The things that light your fire, spark your soul. When we are happier, we are more productive, which is good for all. For me it’s spending time with friends, a good hike, a swim, a gig or my current favourite – playing the ukulele. Sometimes in the office. Sorry all.
5) What do you think are some of the best habits or routines that you’ve developed over the years to help you achieve success in your life?
Always show up ready and wildly enthusiastic. Whether at work or outside. It’s contagious! Bring the fun. Do at least one thing you love every day. Make your evenings count.
I regularly meet friends, catch a film or gig, spend time by the sea. A dip in the ocean does wonders! At work: I believe in taking risks, even though it can be scary – it helps us grow.
Read, laugh, keep up with industry trends. Talk to people in the lift – it’s a great way to meet new people. Cultivate good relationships, it gets things done and makes work and life a pleasure. Oh, and I love a nice cup of tea – it’s the answer to everything!
6) Are there any books that have helped you improve over the years?
Many is the short answer! I love books that make me think about things differently, be those works of fiction, historical writing or reference books.
I’m currently enjoying Limit Yourself and Unleash your Creativity (Burkhardt). It explains how the limitations that frustrate us all such as lack of time, resources, stingy budgets etc are in fact our friends.
Seemingly insurmountable hurdles can be the best creative inspiration, whatever our field. It’s a great read. I guess it’s quite apt in term of work-life balance too, as time limitations are always a biggie in any industry. Embrace your limitations!
7) What is the number one thing you do to make sure you get the most out of your day?
I always take 15 mins at the start of the day to prepare – well, as much as one can in the rapidly-changing environment of a TV creative dept. Think. Plan the day.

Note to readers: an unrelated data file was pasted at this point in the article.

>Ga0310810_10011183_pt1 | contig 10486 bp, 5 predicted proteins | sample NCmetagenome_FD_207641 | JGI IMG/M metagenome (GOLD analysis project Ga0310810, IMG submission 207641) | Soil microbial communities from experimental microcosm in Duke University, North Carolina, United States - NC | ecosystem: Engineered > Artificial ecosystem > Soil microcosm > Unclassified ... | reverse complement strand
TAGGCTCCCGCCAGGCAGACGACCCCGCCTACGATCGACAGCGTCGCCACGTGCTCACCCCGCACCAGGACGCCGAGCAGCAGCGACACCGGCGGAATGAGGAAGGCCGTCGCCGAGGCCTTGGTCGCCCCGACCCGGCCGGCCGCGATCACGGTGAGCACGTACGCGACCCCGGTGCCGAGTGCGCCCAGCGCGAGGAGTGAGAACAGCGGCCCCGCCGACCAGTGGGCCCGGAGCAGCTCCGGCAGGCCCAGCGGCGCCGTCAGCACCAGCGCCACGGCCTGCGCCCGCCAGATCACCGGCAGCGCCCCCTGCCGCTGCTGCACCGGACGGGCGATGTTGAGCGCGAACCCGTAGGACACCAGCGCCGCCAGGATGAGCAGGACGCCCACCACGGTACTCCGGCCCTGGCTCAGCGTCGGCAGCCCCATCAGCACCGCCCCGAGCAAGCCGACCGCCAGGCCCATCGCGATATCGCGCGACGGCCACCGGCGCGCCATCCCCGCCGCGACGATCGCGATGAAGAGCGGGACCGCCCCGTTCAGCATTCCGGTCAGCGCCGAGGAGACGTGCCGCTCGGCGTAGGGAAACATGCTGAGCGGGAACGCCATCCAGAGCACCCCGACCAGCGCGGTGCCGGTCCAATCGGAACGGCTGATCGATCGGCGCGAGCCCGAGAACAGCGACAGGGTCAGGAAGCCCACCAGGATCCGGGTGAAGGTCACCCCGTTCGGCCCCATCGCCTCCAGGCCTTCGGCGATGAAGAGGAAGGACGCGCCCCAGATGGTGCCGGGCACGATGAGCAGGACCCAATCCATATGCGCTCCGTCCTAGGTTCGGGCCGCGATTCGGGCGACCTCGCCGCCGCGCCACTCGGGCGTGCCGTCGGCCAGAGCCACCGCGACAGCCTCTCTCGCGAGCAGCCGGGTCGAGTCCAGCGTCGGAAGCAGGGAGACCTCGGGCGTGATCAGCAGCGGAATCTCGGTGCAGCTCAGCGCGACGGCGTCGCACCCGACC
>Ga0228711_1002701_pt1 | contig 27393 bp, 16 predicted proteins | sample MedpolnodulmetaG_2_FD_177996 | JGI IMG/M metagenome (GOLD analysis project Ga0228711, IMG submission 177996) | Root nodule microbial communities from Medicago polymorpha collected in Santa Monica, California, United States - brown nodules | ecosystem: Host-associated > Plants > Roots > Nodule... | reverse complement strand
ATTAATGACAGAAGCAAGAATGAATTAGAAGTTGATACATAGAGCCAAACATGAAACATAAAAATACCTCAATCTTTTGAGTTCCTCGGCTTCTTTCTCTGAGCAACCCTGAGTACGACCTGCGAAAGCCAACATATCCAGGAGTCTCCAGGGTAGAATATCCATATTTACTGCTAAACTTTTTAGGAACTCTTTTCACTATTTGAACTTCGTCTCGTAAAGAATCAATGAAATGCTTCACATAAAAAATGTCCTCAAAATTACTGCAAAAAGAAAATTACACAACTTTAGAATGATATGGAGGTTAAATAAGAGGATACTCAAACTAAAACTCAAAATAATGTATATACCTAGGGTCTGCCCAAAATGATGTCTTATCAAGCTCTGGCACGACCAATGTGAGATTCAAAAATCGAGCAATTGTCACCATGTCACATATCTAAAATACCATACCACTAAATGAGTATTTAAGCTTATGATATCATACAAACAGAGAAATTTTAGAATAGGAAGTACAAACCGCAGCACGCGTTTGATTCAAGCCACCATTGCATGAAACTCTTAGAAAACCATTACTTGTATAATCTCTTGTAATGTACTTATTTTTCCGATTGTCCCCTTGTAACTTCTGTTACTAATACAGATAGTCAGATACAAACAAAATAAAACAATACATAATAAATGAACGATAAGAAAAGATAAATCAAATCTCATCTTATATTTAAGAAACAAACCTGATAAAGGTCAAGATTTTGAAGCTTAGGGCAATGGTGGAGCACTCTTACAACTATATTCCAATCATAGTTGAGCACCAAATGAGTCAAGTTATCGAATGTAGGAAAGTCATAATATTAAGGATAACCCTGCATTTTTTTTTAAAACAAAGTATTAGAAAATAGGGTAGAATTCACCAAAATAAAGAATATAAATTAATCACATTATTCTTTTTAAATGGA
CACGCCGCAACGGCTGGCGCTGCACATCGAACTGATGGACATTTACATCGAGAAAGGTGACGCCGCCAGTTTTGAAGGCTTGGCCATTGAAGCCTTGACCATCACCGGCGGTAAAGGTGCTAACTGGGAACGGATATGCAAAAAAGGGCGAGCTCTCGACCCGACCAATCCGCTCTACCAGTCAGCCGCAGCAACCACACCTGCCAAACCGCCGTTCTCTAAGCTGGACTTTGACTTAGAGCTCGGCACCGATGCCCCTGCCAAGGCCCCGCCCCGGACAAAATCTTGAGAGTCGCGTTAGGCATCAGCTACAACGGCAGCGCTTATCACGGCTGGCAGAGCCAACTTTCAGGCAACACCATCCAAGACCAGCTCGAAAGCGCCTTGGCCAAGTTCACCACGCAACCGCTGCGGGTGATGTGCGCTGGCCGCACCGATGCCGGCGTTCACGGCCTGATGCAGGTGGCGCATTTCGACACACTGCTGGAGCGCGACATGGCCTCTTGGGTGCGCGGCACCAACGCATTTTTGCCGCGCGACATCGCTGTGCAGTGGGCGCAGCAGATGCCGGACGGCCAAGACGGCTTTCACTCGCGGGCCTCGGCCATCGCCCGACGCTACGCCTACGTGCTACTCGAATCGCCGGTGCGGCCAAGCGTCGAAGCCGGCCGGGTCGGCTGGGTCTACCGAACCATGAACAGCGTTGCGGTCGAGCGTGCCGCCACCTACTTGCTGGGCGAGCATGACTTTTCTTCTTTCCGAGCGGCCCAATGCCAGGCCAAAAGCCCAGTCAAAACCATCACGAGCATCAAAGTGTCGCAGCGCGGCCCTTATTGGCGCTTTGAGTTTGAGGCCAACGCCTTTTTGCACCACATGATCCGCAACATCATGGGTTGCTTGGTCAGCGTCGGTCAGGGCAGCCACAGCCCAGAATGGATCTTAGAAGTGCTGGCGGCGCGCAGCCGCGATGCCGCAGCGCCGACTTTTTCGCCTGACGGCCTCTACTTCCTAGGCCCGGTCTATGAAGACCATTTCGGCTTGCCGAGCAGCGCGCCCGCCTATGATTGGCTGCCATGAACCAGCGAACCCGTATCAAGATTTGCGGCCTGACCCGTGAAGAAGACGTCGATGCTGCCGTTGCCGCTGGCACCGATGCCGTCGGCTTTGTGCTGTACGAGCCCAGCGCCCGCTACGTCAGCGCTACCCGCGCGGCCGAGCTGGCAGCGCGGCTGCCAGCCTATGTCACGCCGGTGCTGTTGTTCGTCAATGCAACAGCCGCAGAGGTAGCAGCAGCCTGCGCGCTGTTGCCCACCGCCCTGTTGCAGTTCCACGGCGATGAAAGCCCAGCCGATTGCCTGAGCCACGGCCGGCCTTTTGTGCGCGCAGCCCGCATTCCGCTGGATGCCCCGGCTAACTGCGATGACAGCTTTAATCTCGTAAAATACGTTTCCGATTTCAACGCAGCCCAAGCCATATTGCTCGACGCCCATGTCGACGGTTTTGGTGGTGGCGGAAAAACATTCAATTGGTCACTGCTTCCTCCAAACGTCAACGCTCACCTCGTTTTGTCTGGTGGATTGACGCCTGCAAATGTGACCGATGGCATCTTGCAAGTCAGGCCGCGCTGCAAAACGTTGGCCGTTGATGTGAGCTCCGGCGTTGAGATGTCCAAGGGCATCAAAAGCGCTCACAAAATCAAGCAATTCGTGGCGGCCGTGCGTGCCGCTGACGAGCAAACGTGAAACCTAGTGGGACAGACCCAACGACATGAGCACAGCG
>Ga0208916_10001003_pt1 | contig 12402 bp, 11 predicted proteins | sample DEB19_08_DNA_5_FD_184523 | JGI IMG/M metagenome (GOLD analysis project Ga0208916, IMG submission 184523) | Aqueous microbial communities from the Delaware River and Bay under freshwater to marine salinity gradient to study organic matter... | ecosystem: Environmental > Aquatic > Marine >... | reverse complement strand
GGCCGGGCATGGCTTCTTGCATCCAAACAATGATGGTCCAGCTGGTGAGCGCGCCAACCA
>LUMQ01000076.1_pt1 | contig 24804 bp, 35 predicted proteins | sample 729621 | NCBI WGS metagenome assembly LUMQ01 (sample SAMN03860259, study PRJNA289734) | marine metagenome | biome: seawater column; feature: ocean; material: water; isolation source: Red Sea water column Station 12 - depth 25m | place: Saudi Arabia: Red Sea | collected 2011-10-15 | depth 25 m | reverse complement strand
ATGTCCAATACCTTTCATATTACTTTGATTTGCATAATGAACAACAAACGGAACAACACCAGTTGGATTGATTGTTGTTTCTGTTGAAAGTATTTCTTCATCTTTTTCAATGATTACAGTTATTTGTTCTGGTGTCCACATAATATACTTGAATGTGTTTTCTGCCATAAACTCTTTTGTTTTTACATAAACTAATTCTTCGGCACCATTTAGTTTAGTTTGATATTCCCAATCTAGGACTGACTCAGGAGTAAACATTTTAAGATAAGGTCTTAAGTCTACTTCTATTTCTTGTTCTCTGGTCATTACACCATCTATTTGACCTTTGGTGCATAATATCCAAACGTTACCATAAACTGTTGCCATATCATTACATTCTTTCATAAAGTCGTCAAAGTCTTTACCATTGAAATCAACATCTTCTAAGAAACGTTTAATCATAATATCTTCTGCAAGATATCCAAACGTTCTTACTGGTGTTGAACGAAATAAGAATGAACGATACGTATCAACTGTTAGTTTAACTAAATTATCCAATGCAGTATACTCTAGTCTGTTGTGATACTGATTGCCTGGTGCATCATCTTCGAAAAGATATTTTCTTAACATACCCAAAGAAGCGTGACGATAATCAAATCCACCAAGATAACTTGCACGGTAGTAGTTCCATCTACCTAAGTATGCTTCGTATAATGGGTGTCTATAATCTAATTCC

Breeeeaaaaaathe. That preparation can happen as I drive into work- mulling over ideas, conversations I need to have, steps that need to be taken to reach an outcome. Curve balls will come, many and often, but that first 15 mins thinking time will help you control your day as much as possible.
8) If you could read an interview about work-life balance by anyone, who would that be?
The indomitable Ruth Baden Ginsburg- U.S Supreme Court Justice. She’s still on fire at 86! I’d love to know how she reinvigorates that formidable mind and spirit of hers. If you’ve still got the energy to make a difference as an octogenarian, you’re doing something right. Respect!
9) Do you have any last thoughts on work, life or balance that you’d like to share with our readers?
I read this only the other day and to me it says it all:
‘You often feel tired, not because you’ve done too much, but because you’ve done too little of what sparks a light in you.’ (Alexander Den Heijer)
In short, stop, breathe and make time for things that get you all fired up. Laugh lots. Sounds glib but it’s true. If you’re happier, you’ll achieve much more and meet every task with a spring in your step. And that vibe is contagious.
If you’d like to have a conversation with us about how you balance the grind, get in touch with us!